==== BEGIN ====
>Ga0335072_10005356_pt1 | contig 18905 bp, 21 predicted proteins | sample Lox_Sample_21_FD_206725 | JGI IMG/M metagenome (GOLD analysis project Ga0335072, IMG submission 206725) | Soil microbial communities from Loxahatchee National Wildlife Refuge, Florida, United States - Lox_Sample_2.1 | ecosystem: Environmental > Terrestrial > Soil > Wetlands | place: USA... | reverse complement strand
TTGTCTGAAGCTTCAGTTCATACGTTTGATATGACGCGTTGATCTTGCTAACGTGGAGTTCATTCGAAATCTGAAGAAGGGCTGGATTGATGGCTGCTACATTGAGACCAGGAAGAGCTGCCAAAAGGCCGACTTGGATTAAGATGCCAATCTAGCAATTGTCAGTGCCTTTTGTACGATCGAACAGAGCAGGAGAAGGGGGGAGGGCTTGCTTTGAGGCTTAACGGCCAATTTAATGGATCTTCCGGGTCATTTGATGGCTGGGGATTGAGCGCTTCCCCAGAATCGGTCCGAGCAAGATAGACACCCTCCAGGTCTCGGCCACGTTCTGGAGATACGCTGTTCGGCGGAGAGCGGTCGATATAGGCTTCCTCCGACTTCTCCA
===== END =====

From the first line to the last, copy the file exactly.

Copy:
>Ga0335072_10005356_pt1 | contig 18905 bp, 21 predicted proteins | sample Lox_Sample_21_FD_206725 | JGI IMG/M metagenome (GOLD analysis project Ga0335072, IMG submission 206725) | Soil microbial communities from Loxahatchee National Wildlife Refuge, Florida, United States - Lox_Sample_2.1 | ecosystem: Environmental > Terrestrial > Soil > Wetlands | place: USA... | reverse complement strand
TTGTCTGAAGCTTCAGTTCATACGTTTGATATGACGCGTTGATCTTGCTAACGTGGAGTTCATTCGAAATCTGAAGAAGGGCTGGATTGATGGCTGCTACATTGAGACCAGGAAGAGCTGCCAAAAGGCCGACTTGGATTAAGATGCCAATCTAGCAATTGTCAGTGCCTTTTGTACGATCGAACAGAGCAGGAGAAGGGGGGAGGGCTTGCTTTGAGGCTTAACGGCCAATTTAATGGATCTTCCGGGTCATTTGATGGCTGGGGATTGAGCGCTTCCCCAGAATCGGTCCGAGCAAGATAGACACCCTCCAGGTCTCGGCCACGTTCTGGAGATACGCTGTTCGGCGGAGAGCGGTCGATATAGGCTTCCTCCGACTTCTCCA